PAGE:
The 190th year of the Wingfield Sculls saw a quality field with GB rower Mathilda Hodgkins-Byrne and U23 gold medallist Matt Haywood sculling to victory. Tim Koch reports
We are all adapting to the “new normal” and rowing events are no exception. On 29th October, six women and six men took part in the 2020 versions of the women’s and men’s Wingfield Sculls on a long and challenging Thames Tideway course.
The historically prestigious Wingfield Sculls began in 1830 when Henry C Wingfield presented a pair of silver sculls to be competed for annually by the best male amateur scullers of the day. Since 2007, the women’s Wingfields have been run alongside the men’s event; the new race incorporating the previously defunct Women’s Amateur Sculling Championship.
This year, the lack of competitions since March resulted in entries of both quality and quantity. All 12 scullers had international experience and had to win their place through a time trial after 17 men and nine women signed up.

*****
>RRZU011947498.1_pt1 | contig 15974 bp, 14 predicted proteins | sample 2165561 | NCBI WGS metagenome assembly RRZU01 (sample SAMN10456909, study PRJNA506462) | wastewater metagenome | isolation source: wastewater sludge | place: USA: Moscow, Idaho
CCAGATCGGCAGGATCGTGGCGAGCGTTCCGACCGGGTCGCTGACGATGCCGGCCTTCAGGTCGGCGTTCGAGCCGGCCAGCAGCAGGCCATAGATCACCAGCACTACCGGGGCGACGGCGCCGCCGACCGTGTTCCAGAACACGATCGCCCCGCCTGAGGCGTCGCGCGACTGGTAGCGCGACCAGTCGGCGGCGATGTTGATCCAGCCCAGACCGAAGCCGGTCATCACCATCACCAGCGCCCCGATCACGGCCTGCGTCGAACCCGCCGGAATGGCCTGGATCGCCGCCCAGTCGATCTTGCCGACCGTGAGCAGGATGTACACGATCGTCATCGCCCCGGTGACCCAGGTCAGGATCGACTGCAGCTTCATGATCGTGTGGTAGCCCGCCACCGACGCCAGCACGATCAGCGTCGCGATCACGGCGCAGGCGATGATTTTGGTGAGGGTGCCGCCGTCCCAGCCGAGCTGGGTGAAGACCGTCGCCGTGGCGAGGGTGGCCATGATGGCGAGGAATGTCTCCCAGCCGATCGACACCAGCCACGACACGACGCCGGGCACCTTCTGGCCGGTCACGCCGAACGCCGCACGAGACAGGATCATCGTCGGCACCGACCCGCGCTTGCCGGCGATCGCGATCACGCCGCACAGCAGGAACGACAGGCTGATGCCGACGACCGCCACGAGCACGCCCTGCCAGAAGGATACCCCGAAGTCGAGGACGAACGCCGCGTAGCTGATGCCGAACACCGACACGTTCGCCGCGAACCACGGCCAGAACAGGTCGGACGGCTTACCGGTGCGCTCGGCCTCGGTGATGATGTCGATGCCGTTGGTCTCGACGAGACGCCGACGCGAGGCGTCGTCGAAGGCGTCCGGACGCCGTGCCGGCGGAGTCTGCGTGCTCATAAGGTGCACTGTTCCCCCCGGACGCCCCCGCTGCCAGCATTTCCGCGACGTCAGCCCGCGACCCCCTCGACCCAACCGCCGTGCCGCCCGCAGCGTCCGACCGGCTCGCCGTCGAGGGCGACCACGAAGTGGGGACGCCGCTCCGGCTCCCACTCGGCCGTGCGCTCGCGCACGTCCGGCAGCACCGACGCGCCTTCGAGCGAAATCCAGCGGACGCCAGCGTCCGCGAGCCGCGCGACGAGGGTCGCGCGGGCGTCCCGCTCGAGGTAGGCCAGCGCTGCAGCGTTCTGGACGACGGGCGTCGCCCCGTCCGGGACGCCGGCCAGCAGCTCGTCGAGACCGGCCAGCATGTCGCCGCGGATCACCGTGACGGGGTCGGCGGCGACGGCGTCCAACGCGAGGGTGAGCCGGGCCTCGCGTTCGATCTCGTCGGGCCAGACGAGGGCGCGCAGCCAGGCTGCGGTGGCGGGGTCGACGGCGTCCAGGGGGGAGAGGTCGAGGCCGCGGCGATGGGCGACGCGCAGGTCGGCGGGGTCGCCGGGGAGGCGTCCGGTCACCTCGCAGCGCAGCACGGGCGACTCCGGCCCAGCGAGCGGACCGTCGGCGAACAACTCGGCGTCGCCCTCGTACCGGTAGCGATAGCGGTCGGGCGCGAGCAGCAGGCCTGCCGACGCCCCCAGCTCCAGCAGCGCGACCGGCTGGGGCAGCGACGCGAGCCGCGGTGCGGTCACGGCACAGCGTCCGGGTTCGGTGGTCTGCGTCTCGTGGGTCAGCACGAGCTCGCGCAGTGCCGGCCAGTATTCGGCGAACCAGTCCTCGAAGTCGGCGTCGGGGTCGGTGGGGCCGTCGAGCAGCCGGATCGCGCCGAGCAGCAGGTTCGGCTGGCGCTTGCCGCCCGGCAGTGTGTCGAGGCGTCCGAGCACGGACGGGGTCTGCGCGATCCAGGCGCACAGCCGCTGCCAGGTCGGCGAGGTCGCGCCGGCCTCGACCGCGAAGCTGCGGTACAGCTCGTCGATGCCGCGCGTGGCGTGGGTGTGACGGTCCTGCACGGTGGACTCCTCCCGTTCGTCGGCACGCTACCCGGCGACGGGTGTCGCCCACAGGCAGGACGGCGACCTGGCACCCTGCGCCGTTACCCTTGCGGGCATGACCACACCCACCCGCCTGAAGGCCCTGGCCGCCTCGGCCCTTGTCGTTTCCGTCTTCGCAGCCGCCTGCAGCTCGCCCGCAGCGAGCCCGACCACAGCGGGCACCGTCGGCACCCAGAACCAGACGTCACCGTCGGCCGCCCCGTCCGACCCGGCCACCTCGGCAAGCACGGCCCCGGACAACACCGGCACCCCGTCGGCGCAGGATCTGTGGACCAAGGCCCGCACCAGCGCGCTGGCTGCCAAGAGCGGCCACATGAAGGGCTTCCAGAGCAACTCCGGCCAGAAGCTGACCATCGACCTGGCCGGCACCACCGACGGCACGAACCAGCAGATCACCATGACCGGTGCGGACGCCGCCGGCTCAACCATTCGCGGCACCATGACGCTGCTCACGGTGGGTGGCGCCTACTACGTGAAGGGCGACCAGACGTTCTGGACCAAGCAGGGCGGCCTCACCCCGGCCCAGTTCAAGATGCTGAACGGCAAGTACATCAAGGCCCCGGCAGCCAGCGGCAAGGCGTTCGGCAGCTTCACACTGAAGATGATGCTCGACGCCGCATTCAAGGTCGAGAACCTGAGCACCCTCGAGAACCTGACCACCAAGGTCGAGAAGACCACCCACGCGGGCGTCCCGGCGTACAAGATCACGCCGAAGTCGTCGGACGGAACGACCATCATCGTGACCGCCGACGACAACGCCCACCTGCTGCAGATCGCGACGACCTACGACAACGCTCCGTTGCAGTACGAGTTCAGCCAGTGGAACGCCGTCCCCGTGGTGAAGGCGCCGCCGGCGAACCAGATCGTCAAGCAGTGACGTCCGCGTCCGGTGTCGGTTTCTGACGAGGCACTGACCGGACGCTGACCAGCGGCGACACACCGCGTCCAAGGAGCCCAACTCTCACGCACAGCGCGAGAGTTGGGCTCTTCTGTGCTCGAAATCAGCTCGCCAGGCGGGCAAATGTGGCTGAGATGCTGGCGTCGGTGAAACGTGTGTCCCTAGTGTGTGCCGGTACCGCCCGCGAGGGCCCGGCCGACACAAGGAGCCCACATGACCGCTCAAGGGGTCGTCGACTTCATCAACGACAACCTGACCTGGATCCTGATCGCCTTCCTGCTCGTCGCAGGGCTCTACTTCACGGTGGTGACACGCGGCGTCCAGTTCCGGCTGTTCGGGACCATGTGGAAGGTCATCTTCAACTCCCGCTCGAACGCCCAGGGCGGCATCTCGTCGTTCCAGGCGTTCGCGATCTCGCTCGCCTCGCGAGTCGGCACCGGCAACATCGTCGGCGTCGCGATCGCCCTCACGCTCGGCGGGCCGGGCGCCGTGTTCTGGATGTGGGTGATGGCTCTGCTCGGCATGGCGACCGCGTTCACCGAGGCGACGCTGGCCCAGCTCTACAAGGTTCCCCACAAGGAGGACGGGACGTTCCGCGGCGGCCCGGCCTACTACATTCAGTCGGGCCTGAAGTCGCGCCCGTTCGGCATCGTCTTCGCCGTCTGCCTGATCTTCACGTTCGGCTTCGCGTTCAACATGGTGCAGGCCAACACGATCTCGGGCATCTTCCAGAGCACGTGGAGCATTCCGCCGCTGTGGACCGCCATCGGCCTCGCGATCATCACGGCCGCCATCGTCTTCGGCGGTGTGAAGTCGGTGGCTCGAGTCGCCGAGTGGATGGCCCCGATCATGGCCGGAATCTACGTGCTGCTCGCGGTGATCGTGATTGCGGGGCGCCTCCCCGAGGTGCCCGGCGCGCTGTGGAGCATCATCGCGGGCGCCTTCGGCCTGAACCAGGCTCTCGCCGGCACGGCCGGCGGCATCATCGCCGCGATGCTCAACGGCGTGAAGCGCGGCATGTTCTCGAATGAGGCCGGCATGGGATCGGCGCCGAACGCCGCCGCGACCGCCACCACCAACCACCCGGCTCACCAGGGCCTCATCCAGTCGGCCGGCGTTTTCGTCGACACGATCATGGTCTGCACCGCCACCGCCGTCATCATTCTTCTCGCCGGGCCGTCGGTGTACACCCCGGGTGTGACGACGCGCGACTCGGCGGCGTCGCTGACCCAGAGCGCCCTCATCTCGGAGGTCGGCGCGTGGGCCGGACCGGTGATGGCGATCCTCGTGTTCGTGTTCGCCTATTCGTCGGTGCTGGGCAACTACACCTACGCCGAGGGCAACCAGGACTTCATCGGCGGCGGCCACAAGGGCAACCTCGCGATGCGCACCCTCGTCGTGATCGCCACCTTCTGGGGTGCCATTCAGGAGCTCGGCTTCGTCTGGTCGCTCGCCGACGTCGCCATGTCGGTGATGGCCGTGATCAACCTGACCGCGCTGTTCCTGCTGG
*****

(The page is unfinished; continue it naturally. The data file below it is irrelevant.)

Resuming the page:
In the men’s trial, the six successful scullers were all within 10 seconds of each other at the end. The women’s times put 2017 Worlds bronze medallist Mathilda Hodgkins-Byrne 15 seconds ahead of her nearest rival Hannah Scott, but the remaining five also finished within a ten-second time frame.
Thus, the most exciting and hardest fought Wingfield races in a long time were in prospect, particularly when allowing for the difference that side-by-side racing can make and the fact that, when racing a single scull on the Tideway, steering is as almost as important as speed and a possible capsize is always only one stroke away.
A sculling race for six was always going to be “socially distant” and only some relatively minor changes were needed to make the event COVID compliant. Further, the closure of Hammersmith Bridge meant that the course was not the traditional four-and-a-quarter miles from Putney to Mortlake but the three miles between St Paul’s School and the University of London Boathouse.